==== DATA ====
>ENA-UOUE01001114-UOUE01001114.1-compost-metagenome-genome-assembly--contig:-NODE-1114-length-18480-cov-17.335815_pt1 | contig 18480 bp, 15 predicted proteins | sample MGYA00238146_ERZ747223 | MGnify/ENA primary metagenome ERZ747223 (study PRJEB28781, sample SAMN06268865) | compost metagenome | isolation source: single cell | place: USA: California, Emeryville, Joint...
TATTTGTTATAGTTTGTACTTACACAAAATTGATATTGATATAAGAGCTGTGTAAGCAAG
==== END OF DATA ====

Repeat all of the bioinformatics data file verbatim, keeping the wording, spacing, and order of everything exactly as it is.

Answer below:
>ENA-UOUE01001114-UOUE01001114.1-compost-metagenome-genome-assembly--contig:-NODE-1114-length-18480-cov-17.335815_pt1 | contig 18480 bp, 15 predicted proteins | sample MGYA00238146_ERZ747223 | MGnify/ENA primary metagenome ERZ747223 (study PRJEB28781, sample SAMN06268865) | compost metagenome | isolation source: single cell | place: USA: California, Emeryville, Joint...
TATTTGTTATAGTTTGTACTTACACAAAATTGATATTGATATAAGAGCTGTGTAAGCAAG